With the rollout of the COVID vaccine, more and more people look with hopeful eyes towards the end of the pandemic in the near future. As the world eases out of quarantine, changes around the campus were a foreseen conclusion. We expected more social functions, more openness, and more freedom. Yet, the need for continual safety precautions remains undeniable, with the news regarding delta strains putting a rather viral emphasis on the issue. Which leads us to examine this semester’s COVID Guidelines, a reconciliation of two seemingly contradictory expectations: freedom and caution.
Let us start with freedom. Many of the most noticeable changes in the guidelines come to us in the form of open public spaces. Areas that were formerly unavailable or restricted in the number of people now remain open to those who wish to use it, opening up quite a few areas for groups of people to gather and relax. What used to be unused open spaces in the Student Center or the Dorm Lobbies now bubble over with banter. In addition, no longer do we have to double check if we finished CampusClear before eating or packed bottles of disinfectant sprays for our chairs; little restrictions and reminders slowly flit away and make way for freedom. The loosening of regulations has been more or less praised as a positive change among students. Both students who believe that the new lax regulations are good and those who think it may be too lax both agree that the increased availability of social interaction is a benefit of this year’s regulations.
However, this isn’t to say that the regulation this year is without flaws. According to the Berrien County Health Department, people who display COVID symptoms are still recommended to isolate themselves to keep the virus from spreading. Yet the safety net for the people who are self-isolating or quarantining does not exist anymore. Many of the school departments have stated that there is no requirement for the professors to post Zoom links or recordings of their lectures online. Furthermore, any absences accumulated during such time do not have a requirement to be excused, leaving the decision up to each professor and their class. And rare as it may be, those experiencing COVID-like symptoms in isolation do not have a guarantee that their health decisions will be without academic repercussions.
Despite these shortcomings, Andrews continues to exercise caution. The masking guideline released by the school as of September 17th still indicates that masking will be required until at least the end of October. Furthermore, the school’s effort of building up a registry of vaccination among their staff and students, as well as continual COVID testing for those who have not been vaccinated, speaks to the university’s continual drive toward safety on the campus. There is still a wealth of hand sanitizer and disinfectant to be found across most buildings, wearing a mask is still enforced by the staff as it was last year, and the school continues its effort to exercise caution.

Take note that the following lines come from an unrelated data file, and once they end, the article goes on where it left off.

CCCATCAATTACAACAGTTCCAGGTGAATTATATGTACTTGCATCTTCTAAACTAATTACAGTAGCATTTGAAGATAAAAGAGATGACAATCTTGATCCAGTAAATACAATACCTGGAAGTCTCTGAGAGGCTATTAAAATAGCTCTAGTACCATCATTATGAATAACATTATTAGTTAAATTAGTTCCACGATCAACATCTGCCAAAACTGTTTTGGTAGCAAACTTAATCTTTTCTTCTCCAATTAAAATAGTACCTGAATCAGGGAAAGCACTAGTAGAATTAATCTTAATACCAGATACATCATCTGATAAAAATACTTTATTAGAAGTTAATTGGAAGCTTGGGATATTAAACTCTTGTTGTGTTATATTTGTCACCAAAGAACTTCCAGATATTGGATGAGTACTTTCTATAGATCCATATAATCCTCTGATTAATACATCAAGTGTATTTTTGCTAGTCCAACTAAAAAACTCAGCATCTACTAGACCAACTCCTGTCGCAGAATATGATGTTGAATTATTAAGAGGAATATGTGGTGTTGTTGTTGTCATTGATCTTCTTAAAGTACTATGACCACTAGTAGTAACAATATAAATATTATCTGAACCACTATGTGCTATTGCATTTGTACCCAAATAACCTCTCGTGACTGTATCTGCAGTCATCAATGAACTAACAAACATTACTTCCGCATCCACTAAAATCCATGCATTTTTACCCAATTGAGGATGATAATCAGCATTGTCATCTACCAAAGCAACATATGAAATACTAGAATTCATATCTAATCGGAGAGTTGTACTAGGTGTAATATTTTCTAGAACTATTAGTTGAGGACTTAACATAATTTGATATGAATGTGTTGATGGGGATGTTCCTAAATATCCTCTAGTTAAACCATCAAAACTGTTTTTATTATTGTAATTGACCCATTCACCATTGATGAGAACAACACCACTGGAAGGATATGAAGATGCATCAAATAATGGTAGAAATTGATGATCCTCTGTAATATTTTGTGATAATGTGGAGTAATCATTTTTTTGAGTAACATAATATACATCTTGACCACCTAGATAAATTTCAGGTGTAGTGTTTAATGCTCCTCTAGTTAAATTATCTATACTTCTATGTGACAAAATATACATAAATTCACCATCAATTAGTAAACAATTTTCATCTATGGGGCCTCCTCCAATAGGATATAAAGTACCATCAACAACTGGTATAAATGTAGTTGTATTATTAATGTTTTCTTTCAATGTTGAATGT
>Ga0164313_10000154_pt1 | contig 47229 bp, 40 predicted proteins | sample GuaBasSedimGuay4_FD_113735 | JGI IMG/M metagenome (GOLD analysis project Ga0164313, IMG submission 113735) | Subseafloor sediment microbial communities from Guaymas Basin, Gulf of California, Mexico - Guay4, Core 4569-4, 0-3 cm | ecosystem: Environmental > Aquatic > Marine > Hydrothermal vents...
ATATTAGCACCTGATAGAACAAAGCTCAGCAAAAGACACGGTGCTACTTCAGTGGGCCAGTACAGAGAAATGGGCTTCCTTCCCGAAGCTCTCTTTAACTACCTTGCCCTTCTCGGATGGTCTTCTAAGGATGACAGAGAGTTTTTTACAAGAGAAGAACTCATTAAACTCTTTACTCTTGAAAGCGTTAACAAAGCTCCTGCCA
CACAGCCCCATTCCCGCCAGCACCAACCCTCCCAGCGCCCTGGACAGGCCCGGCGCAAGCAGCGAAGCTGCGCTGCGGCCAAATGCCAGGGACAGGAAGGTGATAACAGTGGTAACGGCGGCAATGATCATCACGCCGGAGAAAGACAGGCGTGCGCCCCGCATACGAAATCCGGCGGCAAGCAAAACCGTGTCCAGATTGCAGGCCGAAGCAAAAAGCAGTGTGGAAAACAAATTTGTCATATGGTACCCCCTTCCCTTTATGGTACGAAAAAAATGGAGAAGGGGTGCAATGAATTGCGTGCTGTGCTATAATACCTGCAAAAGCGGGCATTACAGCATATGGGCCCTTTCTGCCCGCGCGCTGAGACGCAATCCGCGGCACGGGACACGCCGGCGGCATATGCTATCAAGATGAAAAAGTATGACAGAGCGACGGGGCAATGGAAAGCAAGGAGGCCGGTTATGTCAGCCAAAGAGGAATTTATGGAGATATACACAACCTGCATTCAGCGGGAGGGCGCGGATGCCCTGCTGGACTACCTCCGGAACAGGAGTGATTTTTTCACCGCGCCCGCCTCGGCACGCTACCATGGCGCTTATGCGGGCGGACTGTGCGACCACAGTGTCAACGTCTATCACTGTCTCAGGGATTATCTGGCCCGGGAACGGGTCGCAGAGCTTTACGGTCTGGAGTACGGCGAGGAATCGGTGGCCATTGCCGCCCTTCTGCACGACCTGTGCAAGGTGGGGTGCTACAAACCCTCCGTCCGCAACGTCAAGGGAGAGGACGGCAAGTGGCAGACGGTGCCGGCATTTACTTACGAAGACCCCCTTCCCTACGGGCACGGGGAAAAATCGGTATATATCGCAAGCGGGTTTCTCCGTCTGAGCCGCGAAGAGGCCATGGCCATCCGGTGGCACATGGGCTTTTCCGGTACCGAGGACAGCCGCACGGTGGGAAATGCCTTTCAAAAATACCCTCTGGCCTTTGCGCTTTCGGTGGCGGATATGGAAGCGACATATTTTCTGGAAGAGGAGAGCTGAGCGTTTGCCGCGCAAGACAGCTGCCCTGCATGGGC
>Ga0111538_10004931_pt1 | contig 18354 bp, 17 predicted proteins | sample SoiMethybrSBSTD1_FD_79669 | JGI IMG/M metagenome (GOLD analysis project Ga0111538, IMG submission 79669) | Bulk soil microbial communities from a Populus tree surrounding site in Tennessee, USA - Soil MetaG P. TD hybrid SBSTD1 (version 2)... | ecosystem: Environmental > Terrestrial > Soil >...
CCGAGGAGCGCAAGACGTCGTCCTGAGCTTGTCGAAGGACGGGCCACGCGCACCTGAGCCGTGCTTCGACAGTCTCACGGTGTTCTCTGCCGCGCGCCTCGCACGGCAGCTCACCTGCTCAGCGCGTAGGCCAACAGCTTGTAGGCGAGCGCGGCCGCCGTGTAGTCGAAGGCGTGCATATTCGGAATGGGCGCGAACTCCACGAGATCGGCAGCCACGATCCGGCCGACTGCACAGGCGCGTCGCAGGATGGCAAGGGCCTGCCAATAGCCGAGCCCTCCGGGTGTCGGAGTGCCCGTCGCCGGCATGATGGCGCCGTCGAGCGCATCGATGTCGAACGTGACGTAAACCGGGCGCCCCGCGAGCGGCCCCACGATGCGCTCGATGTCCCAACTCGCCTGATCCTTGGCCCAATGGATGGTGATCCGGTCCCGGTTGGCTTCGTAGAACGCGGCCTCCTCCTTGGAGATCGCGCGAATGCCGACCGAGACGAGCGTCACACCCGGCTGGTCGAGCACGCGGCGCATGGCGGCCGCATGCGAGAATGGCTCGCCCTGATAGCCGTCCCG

As members of the campus, what can we do? Firstly, you should stay up to date with the changing guidelines. As much as this article makes it seem as if COVID guidelines are a monolithic set of rules carved onto a stone tablet every year, it is not. They are a fluid, ever-changing set of regulations to combat an equally fluid and unpredictable disease. Staying informed through up-to-date information is key above all else. In addition, you should follow the guidelines once you are made aware. It may be annoying, even difficult at times, but the adherence to regulation not only serves to protect you but also the community at large.
If this article seeks to say anything, it is that this pandemic–this difficult, once -in-a-lifetime event that we are going through–is complicated, confusing, and difficult to follow. Yet, let that not be a deterrent to being informed. In fact, this situation speaks to the importance of being informed. As difficult as this pandemic was and continues to be, we can persevere through our careful reconciliation between freedom and caution.
The Student Movement is the official student newspaper of Andrews University. Opinions expressed in the Student Movement are those of the authors and do not necessarily reflect the opinions of the editors, Andrews University or the Seventh-day Adventist church.